thermore, in the sixth century, when the bishop of Antioch,
Severus, sang a hymn celebrating the defeat of Justin
I’s ally Vitalian, the emperor ordered his tongue cut out – forcing him to flee to Egypt. Vitalian’s nephew, Justinian I, would eventually inherit the purple for himself, before rolling out a series of sweeping legal reforms that marked the transition from Eastern Roman Empire to Byzantine Empire. Justinian’s body of civil law, issued in three parts from 529 to 534, brought together all imperial constitutions issued since the time of Hadrian – representing the most significant set of laws in the Eastern Empire’s history. Justinian wanted to revise the archaic Roman laws to reflect the new Christian face of the Byzantine Empire. In some respects, he showed greater lenience; he abolished the death penalty imposed by Constantine on adulterous women, instead forcing them to join a convent for a minimum of two years. However, his clemency ended there. While many families liked to castrate younger sons to boost their church or court careers, Justinian banned this, citing a low survival rate of 1 in 30. Echoing a similar law issued by the Babylonian king Hammurabi, any castrator would himself be castrated. Meanwhile, tax collectors who falsified accounts, and anyone caught copying the heretical writings of Severus, would have a hand chopped off.
Though Phocas’ reign was brief, it was traumatic. The paranoid tyrant sentenced to death anyone he considered a threat, often without trial, hacking off their hands and feet and displaying the severed appendages in the hippodrome. When he was himself overthrown, his right arm and genitals were cut off and affixed to poles, and his body burned.
Homosexuality was not considered particularly egregious in the early days of the Empire, and gay prostitutes were merely charged a tax. Although Constantine’s sons, Constantius and Constans, called for homosexuals to be punished, there is no evidence that this was enacted extensively, and Constans himself was gay. Justinian, however, a religious fundamentalist, took the legend of Sodom literally and believed that homosexuality was the cause of recent “famines, earthquakes and pestilences” throughout the Empire. In AD 528, when the bishops Isaiah of Rhodes and Alexander of Diospolis were accused of being boy-lovers, they were promptly removed from office before having their geni-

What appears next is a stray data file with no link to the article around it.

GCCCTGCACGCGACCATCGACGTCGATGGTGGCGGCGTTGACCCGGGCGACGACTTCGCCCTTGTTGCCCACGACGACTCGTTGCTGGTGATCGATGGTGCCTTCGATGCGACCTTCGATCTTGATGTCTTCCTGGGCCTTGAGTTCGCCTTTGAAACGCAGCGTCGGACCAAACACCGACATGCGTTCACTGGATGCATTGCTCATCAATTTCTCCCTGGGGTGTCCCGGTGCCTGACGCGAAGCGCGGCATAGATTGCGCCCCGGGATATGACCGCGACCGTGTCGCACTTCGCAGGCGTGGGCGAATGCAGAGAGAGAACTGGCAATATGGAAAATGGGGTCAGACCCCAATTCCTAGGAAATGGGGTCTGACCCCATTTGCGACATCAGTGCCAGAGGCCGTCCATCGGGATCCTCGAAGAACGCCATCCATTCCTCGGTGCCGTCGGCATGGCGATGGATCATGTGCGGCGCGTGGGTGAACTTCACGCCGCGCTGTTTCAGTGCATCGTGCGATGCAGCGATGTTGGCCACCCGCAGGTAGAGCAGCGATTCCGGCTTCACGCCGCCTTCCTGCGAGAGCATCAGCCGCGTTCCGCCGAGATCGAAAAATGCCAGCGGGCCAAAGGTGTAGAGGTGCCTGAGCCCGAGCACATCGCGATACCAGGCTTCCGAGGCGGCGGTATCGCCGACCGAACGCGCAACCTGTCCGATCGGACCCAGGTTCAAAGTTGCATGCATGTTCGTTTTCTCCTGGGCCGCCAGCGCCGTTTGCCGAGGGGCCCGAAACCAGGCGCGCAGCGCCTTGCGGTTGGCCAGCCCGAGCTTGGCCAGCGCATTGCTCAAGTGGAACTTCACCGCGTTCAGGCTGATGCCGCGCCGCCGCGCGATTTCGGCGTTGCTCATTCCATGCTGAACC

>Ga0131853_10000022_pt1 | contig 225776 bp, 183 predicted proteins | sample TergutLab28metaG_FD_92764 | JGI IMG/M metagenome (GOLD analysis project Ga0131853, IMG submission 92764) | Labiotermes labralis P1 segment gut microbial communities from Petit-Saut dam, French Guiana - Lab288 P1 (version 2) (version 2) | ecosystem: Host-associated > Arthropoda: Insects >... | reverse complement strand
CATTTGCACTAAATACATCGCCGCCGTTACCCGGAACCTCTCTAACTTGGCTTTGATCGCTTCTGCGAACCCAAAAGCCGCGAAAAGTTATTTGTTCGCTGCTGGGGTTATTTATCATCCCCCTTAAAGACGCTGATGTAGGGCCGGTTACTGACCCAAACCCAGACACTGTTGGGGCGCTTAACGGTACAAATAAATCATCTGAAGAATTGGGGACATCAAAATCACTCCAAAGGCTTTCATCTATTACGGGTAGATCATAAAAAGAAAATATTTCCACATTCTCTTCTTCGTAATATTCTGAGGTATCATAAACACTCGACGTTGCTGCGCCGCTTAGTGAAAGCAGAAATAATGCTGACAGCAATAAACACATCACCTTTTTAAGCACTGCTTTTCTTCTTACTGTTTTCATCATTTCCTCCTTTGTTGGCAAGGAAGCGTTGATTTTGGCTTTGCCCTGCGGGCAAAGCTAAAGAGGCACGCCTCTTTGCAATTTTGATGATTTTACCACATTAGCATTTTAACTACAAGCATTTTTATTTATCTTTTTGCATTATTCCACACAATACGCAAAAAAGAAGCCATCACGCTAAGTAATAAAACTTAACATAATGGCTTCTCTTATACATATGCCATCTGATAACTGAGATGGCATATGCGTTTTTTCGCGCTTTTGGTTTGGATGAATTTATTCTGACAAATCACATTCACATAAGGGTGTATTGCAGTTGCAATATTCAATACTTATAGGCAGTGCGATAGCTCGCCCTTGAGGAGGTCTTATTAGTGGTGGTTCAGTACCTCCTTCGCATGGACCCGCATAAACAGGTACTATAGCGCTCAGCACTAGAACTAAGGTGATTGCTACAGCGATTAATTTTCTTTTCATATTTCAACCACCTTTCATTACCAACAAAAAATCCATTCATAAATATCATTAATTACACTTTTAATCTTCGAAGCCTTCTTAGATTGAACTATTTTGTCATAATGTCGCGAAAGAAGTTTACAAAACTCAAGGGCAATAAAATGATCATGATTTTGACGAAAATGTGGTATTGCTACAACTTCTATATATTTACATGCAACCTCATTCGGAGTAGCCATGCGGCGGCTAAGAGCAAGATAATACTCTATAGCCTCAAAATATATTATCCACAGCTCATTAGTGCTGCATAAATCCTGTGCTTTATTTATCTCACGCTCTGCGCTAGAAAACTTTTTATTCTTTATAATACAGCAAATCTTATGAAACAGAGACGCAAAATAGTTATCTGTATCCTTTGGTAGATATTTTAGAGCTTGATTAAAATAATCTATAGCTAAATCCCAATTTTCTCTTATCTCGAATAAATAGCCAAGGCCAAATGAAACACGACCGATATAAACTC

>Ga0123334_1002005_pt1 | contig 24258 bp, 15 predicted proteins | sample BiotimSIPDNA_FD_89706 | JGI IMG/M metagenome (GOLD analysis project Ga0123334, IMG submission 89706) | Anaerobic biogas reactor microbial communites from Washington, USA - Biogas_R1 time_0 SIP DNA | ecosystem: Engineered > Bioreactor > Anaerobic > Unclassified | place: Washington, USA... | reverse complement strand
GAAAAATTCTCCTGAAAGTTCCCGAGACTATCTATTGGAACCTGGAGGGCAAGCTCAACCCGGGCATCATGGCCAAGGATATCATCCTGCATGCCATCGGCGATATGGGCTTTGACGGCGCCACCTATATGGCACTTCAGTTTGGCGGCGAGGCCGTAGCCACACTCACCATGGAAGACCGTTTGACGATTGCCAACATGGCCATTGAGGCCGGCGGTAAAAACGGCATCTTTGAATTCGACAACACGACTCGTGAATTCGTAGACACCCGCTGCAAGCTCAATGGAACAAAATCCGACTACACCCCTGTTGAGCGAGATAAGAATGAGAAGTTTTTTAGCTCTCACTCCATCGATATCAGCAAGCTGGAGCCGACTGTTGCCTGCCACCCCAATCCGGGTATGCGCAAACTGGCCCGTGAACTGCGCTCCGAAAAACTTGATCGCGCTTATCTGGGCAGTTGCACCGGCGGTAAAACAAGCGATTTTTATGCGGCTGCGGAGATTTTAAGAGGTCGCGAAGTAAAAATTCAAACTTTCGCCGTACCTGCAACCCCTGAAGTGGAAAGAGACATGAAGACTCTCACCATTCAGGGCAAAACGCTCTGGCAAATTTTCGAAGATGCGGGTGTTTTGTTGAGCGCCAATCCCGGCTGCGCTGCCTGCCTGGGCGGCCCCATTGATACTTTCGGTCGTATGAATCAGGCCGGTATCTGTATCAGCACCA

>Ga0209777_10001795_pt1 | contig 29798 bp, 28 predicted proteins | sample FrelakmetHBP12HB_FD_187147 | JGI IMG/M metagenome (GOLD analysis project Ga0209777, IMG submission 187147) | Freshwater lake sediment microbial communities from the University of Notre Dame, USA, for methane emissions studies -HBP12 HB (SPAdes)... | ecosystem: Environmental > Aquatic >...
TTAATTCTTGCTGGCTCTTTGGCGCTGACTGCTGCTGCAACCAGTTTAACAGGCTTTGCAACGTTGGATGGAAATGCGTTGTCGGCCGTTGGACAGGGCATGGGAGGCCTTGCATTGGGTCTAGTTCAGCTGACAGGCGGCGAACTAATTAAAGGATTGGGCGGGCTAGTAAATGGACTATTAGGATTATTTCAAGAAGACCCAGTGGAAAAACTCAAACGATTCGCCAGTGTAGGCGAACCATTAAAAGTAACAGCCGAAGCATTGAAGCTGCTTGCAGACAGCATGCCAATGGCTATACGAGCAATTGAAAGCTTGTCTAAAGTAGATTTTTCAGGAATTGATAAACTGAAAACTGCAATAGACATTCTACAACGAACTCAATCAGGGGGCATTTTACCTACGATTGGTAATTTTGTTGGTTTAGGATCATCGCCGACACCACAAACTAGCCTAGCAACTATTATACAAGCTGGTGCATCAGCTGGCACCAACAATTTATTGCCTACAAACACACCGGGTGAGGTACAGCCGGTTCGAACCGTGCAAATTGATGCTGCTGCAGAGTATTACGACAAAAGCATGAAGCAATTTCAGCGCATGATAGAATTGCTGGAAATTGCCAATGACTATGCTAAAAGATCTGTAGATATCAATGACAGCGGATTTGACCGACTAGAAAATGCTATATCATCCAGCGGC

tals mutilated and being paraded through the streets. This process was also used to punish and humiliate powerful members of society who upset Justinian and his wife, Theodora. The Greek historian Procopius says such cases were prosecuted with sheer disregard for judicial transparency; merely the testimony of a hostile slave could constitute ‘proof’. As such, many people were mutilated in the ensuing chaos, with Theodora said to have taken great delight in punishing her rivals.
GOD ONLY NOSE Even after the Western Empire, centred around Rome, collapsed, the East remained stable. However, in AD 602, for the first time in 300 years, an ambitious young centurion called Phocas usurped the imperial title by murdering the ruling emperor, Maurice. Though Phocas’ reign was brief, it was traumatic. The paranoid tyrant sentenced to death anyone he considered a threat, often without trial, hacking off their hands and feet and displaying the severed appendages in the hippodrome. When he was himself overthrown, his right arm and genitals were cut off and affixed to poles, and his body burned. In his shadow rose the Heraclian Dynasty. With no established principle of inheritance, ruling family members began to squabble over succession. When Heraclius discovered that his illegitimate son and nephew were plotting against him, he had their noses and hands cut off. After his death, the Empire was left to his sons, who were half-brothers. However, when the elder died just months later, his stepmother, Martina, and her biological son were accused of poisoning him. The senate rejected their legitimacy, cutting out Martina’s tongue, slicing off her son’s nose, and banishing them. This rapid series of mutilations established the principle that the emperor must represent the perfect image of God. Cutting off a contender’s nose not only punished would-be usurpers but, echoing the Roman importance of noses, soon became the mutilation of choice for permanently disqualifying them from office. Although Constantine IV first ruled as co-emperor with his younger brothers, he later stripped them of their titles and slit their noses, declaring his son Justinian II co-emperor instead. A tyrant who managed to simultaneously upset the church, the poor, and the rich, Justinian
II was overthrown by the military governor, Leontius, who dragged him to the packed-out hippodrome, cutting off his nose and
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